Would doily supplier dare drop doing business with you in favor of your competition if you are providing many referrals and enhancing his doily revenue? Especially, if other people providing the same core service don't enhance his revenue at all?
Stanley gives us the example of a financial advisor who was talking with the wealthy owner of a welding company. Rather than focusing upon the financial advisor's
Upon meeting the wealthy welder, the financial advisor immediately said that he had several clients who owned oil rigs which needed welding services. He put the welder in contact with the oil riggers. The welder received much business and opened a multimillion dollar account with the financial advisor.
Of course, savvy networking is sometimes derogatorily referred to as "The Old Boy's Network," where members only tend to do business with other members. But, everyone has the opportunity to create their own network. Building networks is an equal opportunity endeavor. Unfortunately, sometimes, people have network envy.
Also, notice that financial advisors and others offering core services to the wealthy tend to benefit most from such networking. This is especially true if the basic service provided is largely undifferentiated, as it typically is with accounting services or financial advising, for example.
Of course, with many financial advisors, we can question the value of the core service. Possibly, revenue enhancement is the only reason some business owners keep accounts with various money managers who tend to underperform the market. Stanley argues that the core service provided clients must be worthwhile to secure and retain business. But, core services being equal, the provider who excels at revenue enhancement will probably win.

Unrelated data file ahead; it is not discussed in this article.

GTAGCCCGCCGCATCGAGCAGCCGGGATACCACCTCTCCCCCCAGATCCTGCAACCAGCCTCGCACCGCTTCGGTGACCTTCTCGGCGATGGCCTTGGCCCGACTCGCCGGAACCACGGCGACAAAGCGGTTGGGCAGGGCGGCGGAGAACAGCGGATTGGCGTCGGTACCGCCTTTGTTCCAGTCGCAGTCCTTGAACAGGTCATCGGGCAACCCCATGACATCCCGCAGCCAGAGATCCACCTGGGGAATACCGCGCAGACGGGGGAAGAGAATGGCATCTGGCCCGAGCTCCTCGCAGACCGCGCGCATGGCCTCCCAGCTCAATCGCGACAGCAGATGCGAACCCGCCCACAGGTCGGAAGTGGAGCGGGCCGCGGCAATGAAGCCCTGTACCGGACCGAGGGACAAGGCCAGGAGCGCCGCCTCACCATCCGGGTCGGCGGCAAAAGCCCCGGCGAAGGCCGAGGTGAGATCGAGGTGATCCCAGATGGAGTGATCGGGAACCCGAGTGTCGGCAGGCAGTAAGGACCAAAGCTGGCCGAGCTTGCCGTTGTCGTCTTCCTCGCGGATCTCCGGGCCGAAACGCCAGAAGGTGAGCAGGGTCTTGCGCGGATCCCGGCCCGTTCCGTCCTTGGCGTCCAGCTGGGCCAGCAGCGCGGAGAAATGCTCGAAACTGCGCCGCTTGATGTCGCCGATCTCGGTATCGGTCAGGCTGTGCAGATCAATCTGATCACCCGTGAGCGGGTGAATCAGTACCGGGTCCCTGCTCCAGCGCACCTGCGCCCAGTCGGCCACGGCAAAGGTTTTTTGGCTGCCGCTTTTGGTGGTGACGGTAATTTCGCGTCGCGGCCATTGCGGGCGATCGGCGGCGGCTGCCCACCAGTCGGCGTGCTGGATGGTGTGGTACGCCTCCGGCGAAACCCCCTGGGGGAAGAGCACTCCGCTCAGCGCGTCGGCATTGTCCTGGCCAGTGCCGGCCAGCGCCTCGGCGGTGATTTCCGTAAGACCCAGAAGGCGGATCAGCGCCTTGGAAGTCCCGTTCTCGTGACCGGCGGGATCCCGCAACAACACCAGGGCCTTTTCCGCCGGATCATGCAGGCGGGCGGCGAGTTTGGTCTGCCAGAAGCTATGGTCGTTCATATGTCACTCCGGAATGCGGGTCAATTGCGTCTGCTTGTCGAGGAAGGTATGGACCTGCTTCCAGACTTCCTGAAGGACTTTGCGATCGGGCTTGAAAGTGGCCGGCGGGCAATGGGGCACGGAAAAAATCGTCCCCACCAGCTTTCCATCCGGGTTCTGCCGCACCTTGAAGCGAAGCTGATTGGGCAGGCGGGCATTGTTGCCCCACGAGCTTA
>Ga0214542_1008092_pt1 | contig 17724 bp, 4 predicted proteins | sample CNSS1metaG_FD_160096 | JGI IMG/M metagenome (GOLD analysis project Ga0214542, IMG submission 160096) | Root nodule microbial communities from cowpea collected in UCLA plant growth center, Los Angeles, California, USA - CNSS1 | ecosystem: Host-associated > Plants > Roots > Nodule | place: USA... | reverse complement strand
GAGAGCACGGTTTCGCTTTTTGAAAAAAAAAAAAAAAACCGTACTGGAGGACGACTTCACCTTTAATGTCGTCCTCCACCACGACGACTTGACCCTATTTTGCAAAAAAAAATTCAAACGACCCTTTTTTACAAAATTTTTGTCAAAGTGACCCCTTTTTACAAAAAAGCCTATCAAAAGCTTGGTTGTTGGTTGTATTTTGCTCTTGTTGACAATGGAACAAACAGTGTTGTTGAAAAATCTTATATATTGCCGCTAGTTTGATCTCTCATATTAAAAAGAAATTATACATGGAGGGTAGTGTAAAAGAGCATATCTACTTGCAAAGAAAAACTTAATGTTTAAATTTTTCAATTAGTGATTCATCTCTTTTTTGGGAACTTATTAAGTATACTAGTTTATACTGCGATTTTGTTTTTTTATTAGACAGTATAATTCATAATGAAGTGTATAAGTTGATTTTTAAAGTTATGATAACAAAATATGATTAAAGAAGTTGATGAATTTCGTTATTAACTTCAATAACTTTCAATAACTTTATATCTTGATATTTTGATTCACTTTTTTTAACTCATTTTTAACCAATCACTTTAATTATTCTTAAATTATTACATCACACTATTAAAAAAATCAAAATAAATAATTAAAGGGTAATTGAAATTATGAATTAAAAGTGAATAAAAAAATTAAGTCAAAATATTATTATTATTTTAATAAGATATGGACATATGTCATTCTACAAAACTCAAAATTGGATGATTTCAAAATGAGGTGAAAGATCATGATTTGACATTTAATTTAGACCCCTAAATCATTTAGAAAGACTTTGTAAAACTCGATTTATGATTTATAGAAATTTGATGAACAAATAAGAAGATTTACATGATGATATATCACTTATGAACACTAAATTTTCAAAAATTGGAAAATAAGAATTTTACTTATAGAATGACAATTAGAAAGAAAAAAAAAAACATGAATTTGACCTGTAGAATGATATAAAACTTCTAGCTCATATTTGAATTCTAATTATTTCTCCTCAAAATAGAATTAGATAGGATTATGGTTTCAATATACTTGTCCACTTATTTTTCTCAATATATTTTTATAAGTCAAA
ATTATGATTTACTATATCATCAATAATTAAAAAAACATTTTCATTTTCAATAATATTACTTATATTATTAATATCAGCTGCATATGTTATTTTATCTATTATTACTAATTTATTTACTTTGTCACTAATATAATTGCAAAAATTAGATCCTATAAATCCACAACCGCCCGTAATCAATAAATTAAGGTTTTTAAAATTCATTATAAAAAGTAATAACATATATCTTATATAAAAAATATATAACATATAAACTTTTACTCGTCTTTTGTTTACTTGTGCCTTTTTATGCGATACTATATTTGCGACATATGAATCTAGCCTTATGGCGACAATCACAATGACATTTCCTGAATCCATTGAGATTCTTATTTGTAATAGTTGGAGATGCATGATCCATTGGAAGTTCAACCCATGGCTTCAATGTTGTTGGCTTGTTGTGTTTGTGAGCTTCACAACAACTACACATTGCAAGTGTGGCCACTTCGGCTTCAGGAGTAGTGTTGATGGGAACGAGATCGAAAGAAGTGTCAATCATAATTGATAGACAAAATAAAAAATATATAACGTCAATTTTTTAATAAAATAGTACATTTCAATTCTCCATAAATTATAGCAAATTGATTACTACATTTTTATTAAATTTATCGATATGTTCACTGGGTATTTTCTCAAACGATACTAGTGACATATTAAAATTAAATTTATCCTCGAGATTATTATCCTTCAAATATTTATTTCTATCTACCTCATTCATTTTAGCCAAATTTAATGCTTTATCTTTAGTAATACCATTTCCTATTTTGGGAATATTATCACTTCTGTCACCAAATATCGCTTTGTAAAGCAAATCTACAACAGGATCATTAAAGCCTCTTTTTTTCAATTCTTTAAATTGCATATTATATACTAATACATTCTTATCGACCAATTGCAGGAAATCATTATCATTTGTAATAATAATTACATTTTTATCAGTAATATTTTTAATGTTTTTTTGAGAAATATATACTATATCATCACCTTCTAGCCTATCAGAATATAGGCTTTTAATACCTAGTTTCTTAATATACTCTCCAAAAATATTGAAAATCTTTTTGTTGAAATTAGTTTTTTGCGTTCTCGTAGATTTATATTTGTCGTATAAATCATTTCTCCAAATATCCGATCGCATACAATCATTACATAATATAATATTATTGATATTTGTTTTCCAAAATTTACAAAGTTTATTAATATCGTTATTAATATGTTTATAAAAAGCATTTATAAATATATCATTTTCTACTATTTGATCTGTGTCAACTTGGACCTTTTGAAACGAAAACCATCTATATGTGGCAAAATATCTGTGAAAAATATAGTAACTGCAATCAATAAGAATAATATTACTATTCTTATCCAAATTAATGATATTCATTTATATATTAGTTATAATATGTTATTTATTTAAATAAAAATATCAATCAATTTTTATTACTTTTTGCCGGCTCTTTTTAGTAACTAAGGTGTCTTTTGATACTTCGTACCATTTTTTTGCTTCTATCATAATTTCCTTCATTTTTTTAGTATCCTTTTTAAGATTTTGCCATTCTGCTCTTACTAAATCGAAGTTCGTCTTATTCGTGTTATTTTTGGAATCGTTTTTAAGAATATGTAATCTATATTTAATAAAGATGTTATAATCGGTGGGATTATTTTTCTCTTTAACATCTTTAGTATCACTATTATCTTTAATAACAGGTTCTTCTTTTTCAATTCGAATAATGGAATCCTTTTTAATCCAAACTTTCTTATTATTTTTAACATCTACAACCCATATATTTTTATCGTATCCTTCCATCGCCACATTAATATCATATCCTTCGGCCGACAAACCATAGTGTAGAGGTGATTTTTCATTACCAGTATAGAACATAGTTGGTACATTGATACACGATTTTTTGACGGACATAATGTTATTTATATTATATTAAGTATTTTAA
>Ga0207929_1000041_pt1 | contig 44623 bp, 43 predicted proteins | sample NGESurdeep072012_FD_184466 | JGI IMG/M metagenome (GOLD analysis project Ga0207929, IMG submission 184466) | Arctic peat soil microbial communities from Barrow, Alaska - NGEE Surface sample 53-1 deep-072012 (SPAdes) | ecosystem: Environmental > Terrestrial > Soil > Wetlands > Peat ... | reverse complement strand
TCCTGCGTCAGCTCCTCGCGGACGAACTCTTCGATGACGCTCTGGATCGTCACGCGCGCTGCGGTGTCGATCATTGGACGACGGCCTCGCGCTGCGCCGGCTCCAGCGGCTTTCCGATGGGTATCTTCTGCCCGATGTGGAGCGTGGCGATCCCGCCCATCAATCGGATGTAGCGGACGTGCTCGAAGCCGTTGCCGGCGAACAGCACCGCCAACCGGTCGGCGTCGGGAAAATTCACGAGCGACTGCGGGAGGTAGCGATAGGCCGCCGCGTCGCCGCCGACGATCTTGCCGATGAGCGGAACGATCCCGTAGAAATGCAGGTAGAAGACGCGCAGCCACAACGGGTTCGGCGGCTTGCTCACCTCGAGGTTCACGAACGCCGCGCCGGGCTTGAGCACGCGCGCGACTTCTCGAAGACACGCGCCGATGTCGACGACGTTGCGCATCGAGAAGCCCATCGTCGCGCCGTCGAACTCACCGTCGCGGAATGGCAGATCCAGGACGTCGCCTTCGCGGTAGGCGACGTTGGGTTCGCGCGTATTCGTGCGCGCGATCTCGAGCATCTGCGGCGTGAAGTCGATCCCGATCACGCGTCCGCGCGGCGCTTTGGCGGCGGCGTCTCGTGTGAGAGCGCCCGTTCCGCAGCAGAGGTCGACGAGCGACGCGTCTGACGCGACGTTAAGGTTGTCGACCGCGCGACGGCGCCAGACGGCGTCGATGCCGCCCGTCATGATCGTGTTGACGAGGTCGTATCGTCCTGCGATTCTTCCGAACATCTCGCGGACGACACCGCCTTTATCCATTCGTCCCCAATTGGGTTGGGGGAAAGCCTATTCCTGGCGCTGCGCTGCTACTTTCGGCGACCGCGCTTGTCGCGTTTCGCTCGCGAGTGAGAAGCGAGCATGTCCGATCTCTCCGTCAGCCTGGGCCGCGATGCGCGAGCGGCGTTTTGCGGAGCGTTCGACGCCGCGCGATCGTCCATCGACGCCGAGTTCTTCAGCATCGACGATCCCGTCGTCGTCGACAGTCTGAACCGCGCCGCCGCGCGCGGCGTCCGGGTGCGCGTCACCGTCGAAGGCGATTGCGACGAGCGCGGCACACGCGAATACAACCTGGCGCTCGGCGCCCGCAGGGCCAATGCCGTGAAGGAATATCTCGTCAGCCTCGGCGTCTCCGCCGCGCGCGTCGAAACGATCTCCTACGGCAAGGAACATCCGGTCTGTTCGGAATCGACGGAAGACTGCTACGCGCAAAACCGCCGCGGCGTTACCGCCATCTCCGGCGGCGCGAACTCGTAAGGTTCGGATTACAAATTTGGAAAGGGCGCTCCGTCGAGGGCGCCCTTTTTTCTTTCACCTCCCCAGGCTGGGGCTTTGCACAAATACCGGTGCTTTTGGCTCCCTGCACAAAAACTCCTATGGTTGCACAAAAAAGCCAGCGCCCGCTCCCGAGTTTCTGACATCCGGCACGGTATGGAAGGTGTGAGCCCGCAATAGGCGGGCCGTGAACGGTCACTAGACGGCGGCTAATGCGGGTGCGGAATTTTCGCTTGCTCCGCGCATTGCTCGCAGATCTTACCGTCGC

While revenue enhancement is crucial, maybe, top dog's greatest concern is building his new home. He's a successful doctor who hates negotiating and doesn't have the time for it. But, it so happens that you know the building contracting business and are a strong negotiator. By acting as a purchasing agent for members of your network, you can save members money. And, as they say, a penny saved is a penny earned.
Stanley relates the story of a successful CPA who saved his wealthy client about $70,000 on the purchase of a new home. When the successful doctor told Mr. CPA about his new home plans along with its 15% builder's fee and extra fees and commissions here and there, Mr. CPA offered to negotiate the final purchase on behalf of his client. Knowing construction, Mr. CPA knew that a 10% builder's fee was fair. But, the commission, paid to the builder, on the sale of the lot, owned by the builder, had to go.
Saving members of your network money on expensive purchases is one more way to benefit them.
Overall, if you provide a service to wealthy individuals and you wish to increase the value of your networking skills, you might want to pick up a copy of Networking With The Affluent And Their Advisors by Thomas J. Stanley.